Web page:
How NGOs evolved to survive the COVID-19 pandemic
By Aneesh Chaterjee
On February 4, 2020, the World Health Organization released its first Strategic Preparedness and Response Plan for the novel coronavirus. The document details elaborate guidelines for how governments should prepare domestically and internationally, recommending containment strategies and encouraging international cooperation. In the context of Sustainable Development Goals (SDGs), this publication—and the advent of pandemic response and recovery strategies overall—appear to be strong institutional and structural accelerators for SDG 3, ensuring good health and well-being for all. The Goal, however, appeals not just for protection against COVID-19, but good health in the face of many other health crises. The necessary fixation on COVID-19, while bolstering certain SDG initiatives, has deprived other sectors. To bring sustainable endeavors back on course, the SDGs may prove to be a sufficient guiding framework for rebuilding post-pandemic.
Catalysts for adaptability in crisis
The steady struggle to actualize the Sustainable Development Goals has suffered significant derailment from the coronavirus pandemic in the last three years, interrupting immunization programs, skyrocketing malnutrition and the spread of disease, stemming educational reform and other initiatives.
Even in the wake of an unprecedented vaccine response, the “zero-dose” population became a new marker of inequality in vaccine distribution for COVID-19—pushing priorities further away from the broader spectrum of SDGs, in the efforts to stabilize global health. However, SDGs prove to be a guiding framework for adaptive responses to a global crisis, ones which demand flexibility and resourcefulness. To that end, one 2022 study suggests that NGOs, amid other kinds of institutions, may be particularly inclined to succeed.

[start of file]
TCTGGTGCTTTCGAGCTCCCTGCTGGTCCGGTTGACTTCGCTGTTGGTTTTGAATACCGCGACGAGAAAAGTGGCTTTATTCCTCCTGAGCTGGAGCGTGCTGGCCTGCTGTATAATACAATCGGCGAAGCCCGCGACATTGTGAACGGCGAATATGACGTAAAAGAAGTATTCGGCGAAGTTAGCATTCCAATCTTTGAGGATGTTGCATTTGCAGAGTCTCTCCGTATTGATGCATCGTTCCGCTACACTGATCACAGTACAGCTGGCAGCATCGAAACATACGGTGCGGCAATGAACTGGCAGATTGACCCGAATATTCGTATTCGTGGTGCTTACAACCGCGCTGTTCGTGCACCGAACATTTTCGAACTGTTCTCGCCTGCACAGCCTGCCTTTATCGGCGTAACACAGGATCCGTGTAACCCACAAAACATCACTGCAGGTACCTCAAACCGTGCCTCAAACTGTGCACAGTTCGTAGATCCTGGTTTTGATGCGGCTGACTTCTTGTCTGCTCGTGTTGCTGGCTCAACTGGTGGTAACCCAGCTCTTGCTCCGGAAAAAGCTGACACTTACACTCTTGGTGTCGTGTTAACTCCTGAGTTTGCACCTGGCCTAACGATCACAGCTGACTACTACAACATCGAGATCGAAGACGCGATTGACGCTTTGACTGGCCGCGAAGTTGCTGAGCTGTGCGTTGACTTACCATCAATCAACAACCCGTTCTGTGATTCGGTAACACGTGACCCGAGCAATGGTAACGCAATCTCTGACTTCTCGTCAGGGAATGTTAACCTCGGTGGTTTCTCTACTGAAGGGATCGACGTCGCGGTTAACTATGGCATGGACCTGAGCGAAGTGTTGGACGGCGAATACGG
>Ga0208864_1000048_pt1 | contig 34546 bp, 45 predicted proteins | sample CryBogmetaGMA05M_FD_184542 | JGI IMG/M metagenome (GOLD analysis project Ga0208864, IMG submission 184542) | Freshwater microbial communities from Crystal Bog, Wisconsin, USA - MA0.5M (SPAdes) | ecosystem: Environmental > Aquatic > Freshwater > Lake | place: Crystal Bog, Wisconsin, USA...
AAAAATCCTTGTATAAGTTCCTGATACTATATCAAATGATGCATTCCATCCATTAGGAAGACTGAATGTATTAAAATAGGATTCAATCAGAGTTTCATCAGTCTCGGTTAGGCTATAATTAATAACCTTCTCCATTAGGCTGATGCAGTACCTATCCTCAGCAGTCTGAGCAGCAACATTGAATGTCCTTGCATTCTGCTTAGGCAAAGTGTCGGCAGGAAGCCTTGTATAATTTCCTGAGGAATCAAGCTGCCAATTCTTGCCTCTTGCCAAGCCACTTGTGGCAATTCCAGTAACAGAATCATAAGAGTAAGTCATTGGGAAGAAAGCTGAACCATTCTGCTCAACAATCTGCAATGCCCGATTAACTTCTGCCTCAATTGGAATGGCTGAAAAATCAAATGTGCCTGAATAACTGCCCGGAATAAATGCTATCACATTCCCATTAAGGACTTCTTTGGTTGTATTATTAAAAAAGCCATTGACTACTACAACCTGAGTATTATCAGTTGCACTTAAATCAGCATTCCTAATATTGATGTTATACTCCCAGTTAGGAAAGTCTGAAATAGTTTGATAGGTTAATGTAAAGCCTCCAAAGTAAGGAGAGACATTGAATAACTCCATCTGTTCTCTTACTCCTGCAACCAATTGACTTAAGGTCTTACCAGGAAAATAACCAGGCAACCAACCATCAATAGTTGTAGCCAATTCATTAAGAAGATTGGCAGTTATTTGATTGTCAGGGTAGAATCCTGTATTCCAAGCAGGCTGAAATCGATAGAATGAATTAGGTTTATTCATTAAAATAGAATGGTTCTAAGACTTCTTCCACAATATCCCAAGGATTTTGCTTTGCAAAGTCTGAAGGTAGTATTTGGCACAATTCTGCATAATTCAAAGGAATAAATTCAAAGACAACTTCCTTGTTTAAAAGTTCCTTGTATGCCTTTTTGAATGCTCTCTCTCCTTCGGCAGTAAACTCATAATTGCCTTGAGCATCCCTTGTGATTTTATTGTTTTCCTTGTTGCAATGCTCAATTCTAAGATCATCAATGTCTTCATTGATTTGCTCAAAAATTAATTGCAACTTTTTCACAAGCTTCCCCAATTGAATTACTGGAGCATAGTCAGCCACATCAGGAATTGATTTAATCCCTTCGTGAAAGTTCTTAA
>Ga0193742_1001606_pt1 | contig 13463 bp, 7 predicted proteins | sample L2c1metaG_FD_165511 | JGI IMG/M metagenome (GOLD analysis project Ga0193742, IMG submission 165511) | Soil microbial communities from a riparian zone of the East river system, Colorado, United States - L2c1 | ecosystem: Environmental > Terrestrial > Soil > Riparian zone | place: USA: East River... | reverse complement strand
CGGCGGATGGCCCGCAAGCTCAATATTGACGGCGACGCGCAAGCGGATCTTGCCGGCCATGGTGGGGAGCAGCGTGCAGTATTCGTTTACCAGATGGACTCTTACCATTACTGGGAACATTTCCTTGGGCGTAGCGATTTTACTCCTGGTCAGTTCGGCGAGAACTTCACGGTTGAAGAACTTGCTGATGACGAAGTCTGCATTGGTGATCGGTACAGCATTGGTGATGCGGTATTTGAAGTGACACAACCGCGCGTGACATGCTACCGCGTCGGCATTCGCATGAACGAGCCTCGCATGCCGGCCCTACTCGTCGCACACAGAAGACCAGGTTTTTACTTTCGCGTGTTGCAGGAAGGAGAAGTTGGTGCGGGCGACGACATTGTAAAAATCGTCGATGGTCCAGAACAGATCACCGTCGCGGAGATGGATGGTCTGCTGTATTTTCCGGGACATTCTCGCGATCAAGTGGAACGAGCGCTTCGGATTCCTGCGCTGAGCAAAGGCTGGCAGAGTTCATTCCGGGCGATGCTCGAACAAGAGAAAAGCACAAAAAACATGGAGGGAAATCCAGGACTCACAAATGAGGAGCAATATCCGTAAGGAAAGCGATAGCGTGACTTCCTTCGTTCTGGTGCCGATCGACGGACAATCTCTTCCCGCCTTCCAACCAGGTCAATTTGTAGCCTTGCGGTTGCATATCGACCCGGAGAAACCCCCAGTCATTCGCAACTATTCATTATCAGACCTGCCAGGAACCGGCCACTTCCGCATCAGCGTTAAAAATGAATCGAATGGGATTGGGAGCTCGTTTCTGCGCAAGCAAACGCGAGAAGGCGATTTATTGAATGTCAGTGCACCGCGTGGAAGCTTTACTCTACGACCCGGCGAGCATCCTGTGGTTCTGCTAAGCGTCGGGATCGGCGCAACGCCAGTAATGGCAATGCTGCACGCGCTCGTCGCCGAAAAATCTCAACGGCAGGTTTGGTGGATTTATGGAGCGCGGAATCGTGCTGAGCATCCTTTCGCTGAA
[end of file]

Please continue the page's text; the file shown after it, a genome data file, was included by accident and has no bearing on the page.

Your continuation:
NGOs reportedly suffered hefty operational setbacks: a drop in health-seeking behavior from people fearing infection at healthcare facilities, increased operational costs due to PPE, failure to administer programs during lockdowns, transitions to virtual operations reducing capacity, and even infections and death among NGO personnel, to name a few. Methods of direct disease intervention—tangible deliveries of products and services in target regions, health and frontline workers, and other in-person efforts to carry out the objectives of NGOs—were severely disrupted. Despite this, the study’s literature proposes that NGOs are primed for reflexive adaptability, leading to pivotal response programs that ensured their survival.
Due to the nature of NGOs and their relationships with other institutions, they are adaptive in their conduct, their direction and decisions, dependent on the requirements of partner institutions; during a crisis, this isomorphic relationship is extended to the new normative standards of conduct for any organization. As such, NGOs have been theorized to be flexible in response to crisis, more prone to adhere to what is normalized as necessary for the current climate. These norms can dictate changes in services, programs, operational goals and other adjustments to an organization’s mandate, even pushing NGOs to employ strategies and programs beyond their established scope.
GlobalWA members exemplify the adaptability and resilience of NGOs in the face of the pandemic, using existing SDG frameworks to restabilize operations in a post-pandemic world.
Revitalizing the means of implementation through global partnerships
The Bill and Melinda Gates Foundation facilitates development in a variety of sectors across the world, with five program divisions overseeing a broad range of missions to address global crises, inequalities, and sector development. The Global Health Division, for instance, focuses not only on driving high-impact research and disruptive innovation to both upscale existing interventional tools and build new ones, but provides specialized programs for individual infectious diseases with serious impacts on global society: tuberculosis, HIV and malaria, to name a few.